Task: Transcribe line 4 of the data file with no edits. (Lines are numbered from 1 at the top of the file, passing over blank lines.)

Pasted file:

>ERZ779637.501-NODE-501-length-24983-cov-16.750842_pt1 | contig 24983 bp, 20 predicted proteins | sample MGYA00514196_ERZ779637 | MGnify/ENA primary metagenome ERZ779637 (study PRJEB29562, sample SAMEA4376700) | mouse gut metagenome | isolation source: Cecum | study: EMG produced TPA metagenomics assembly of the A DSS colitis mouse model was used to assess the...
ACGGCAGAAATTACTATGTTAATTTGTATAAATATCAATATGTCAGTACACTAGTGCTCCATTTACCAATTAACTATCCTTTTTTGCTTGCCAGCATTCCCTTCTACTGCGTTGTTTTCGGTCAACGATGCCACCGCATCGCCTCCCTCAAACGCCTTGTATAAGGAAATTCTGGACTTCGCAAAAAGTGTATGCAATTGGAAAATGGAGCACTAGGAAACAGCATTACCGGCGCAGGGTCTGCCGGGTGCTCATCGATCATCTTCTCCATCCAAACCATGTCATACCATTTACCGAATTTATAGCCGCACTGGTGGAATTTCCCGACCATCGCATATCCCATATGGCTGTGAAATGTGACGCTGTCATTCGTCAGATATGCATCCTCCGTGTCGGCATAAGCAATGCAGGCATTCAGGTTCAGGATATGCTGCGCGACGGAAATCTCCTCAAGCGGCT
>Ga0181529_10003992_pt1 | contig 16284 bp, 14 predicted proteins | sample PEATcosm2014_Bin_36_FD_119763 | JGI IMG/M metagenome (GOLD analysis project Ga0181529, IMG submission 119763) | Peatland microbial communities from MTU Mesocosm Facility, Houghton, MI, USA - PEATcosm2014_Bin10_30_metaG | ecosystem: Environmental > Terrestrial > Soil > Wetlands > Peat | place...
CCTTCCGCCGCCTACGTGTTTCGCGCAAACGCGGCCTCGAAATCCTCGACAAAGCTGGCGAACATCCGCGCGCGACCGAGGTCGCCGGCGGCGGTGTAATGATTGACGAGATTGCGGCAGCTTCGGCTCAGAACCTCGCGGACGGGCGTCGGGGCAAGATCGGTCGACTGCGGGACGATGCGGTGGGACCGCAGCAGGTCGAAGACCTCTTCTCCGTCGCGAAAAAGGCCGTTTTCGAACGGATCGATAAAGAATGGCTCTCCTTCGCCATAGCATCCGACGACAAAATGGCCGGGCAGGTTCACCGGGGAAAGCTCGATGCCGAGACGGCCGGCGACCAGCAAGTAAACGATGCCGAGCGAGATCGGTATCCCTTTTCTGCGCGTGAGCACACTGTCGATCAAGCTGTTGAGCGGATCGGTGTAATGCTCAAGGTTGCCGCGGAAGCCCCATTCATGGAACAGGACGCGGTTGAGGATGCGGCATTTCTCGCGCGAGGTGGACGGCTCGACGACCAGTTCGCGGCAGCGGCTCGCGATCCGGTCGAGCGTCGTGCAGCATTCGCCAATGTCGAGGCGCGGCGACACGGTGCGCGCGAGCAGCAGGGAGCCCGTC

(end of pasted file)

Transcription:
CCTTCCGCCGCCTACGTGTTTCGCGCAAACGCGGCCTCGAAATCCTCGACAAAGCTGGCGAACATCCGCGCGCGACCGAGGTCGCCGGCGGCGGTGTAATGATTGACGAGATTGCGGCAGCTTCGGCTCAGAACCTCGCGGACGGGCGTCGGGGCAAGATCGGTCGACTGCGGGACGATGCGGTGGGACCGCAGCAGGTCGAAGACCTCTTCTCCGTCGCGAAAAAGGCCGTTTTCGAACGGATCGATAAAGAATGGCTCTCCTTCGCCATAGCATCCGACGACAAAATGGCCGGGCAGGTTCACCGGGGAAAGCTCGATGCCGAGACGGCCGGCGACCAGCAAGTAAACGATGCCGAGCGAGATCGGTATCCCTTTTCTGCGCGTGAGCACACTGTCGATCAAGCTGTTGAGCGGATCGGTGTAATGCTCAAGGTTGCCGCGGAAGCCCCATTCATGGAACAGGACGCGGTTGAGGATGCGGCATTTCTCGCGCGAGGTGGACGGCTCGACGACCAGTTCGCGGCAGCGGCTCGCGATCCGGTCGAGCGTCGTGCAGCATTCGCCAATGTCGAGGCGCGGCGACACGGTGCGCGCGAGCAGCAGGGAGCCCGTC